Background

On 23 August 2013, the Sixty-seventh session of the United Nations General Assembly decided to proclaim 6 April as the International Day of Sport for Development and Peace. Previously, the Fifty-eighth session of the United Nations General Assembly proclaimed 2005 as the International Year for Sport and Physical Education to promote education, health, development and peace.

Many organizations of the United Nations system, including the International Forum on Sport, Peace and Development, organized jointly with the United Nations Office on Sport for Development and Peace, have already established partnerships with the International Olympic Committee. The mission and role of the Committee, as set out in the Olympic Charter, are placing sport at the service of humankind and promoting a peaceful society and healthy lifestyles by associating sport with culture and education and safeguarding human dignity without any discrimination whatsoever.

The General Assembly also recognizes the role that the International Paralympic Committee plays in showcasing the achievements of athletes with an impairment to a global audience and in acting as a primary vehicle to change societal perceptions of disability sport.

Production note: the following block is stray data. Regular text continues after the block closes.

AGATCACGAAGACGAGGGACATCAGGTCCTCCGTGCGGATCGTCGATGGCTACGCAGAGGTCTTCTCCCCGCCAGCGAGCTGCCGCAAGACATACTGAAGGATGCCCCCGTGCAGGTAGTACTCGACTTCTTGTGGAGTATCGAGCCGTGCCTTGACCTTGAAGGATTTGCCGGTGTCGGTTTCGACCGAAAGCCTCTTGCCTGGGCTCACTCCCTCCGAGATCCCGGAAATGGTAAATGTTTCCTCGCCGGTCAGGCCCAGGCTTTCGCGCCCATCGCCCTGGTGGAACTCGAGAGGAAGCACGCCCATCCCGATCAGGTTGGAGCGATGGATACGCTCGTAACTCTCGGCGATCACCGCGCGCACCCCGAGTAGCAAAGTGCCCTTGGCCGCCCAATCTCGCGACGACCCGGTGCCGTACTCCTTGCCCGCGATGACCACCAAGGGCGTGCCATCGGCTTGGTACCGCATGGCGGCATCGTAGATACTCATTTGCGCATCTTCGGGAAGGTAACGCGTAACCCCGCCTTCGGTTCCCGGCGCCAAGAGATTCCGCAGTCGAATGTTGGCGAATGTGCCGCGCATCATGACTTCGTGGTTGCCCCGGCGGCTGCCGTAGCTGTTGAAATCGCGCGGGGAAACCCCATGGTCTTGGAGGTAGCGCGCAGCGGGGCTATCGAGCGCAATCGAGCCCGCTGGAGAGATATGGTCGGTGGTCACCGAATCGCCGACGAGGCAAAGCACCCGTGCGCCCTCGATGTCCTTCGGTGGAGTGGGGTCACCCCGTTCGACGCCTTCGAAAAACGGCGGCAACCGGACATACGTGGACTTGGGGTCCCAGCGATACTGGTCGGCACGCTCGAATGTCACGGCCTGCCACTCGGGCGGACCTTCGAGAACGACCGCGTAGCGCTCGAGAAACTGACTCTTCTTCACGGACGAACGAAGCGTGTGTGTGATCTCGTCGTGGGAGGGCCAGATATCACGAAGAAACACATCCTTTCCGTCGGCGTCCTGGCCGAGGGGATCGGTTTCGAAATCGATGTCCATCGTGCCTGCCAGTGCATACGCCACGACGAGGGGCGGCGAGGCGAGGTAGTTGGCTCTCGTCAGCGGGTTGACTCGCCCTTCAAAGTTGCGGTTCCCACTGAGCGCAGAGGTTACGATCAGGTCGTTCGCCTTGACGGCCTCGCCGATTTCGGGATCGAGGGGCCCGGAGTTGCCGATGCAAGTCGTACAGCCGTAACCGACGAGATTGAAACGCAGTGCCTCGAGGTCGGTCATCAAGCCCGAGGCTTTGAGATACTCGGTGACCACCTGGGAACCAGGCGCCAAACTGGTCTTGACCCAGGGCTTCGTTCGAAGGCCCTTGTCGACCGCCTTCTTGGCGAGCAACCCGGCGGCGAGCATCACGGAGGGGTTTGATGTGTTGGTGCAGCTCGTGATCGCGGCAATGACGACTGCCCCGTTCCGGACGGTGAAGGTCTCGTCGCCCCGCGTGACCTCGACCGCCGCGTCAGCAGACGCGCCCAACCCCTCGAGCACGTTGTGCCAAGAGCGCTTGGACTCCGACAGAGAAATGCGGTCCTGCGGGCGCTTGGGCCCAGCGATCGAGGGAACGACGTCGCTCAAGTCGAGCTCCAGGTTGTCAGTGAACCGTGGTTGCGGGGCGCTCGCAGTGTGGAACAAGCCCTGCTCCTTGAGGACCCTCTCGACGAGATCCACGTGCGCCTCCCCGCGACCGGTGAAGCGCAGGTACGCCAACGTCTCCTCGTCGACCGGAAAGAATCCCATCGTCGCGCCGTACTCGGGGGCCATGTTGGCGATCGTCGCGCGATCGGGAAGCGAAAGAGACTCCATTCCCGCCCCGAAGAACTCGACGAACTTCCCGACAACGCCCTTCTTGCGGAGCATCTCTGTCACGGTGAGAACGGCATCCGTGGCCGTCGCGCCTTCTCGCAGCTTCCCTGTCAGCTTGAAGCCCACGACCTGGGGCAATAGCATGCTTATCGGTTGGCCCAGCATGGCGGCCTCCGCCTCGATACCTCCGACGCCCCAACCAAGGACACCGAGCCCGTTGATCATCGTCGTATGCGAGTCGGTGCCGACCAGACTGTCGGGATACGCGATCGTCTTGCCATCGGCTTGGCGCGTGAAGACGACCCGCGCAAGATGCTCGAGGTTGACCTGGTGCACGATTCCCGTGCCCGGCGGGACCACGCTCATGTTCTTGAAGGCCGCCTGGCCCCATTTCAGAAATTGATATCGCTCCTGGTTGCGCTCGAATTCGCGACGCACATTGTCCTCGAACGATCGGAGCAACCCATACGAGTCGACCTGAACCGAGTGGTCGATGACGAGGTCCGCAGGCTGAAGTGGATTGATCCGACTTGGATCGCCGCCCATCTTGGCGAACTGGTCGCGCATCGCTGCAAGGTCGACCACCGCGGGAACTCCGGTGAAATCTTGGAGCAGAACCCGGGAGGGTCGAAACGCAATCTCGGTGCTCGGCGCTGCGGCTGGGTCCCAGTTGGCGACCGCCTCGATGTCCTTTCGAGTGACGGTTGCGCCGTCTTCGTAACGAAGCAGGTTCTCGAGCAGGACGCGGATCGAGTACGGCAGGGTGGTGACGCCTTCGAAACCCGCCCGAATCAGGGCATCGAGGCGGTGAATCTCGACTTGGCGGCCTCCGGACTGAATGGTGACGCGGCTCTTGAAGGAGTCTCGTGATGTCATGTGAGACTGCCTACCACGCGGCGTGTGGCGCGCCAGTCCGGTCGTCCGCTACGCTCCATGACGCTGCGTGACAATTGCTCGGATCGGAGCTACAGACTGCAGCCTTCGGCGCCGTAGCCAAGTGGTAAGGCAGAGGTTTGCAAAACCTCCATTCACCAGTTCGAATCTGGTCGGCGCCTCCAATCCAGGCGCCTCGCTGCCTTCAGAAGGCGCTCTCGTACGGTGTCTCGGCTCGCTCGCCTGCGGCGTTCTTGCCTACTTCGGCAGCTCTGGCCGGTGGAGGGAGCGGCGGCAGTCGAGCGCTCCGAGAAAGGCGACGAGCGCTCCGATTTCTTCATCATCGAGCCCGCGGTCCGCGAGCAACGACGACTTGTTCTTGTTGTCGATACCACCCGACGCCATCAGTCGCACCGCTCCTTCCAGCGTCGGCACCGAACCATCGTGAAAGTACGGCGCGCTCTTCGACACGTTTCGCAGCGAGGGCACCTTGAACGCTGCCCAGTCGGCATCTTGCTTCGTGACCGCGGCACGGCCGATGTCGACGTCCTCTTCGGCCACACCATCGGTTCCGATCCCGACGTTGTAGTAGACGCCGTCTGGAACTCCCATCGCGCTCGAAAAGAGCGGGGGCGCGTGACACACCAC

Documents

General Assembly

UNOSDP

SDP IWG

World Water Day: Play Dry Holi

Hundreds of thousand of Mauritians would be celebrating Holi this Thursday, 24 March 2016. YUVA has launched a national campaign on the occasion of World Water Day 2016 to sensitise Mauritians to save water by playing dry holi.

holi

Water means jobs

Water is the essential building block of life. But it is more than just essential to quench thirst or protect health; water is vital for creating jobs and supporting economic, social, and human development.

Today, half of the world’s workers – 1.5 billion people – work in water-related sectors. Moreover, nearly all jobs, regardless of the sector, depend directly on water. Yet, despite the indelible link between jobs and water, millions of people whose livelihoods depend on water are often not recognised or protected by basic labour rights.

2016 Theme: Better Water, Better Jobs

This year’s World Water Day theme focuses on the central role that water plays in creating and supporting good quality jobs. Learn more about this year’s theme in this video:

Learn more about this year’s theme and join the global celebrations by organising your own event.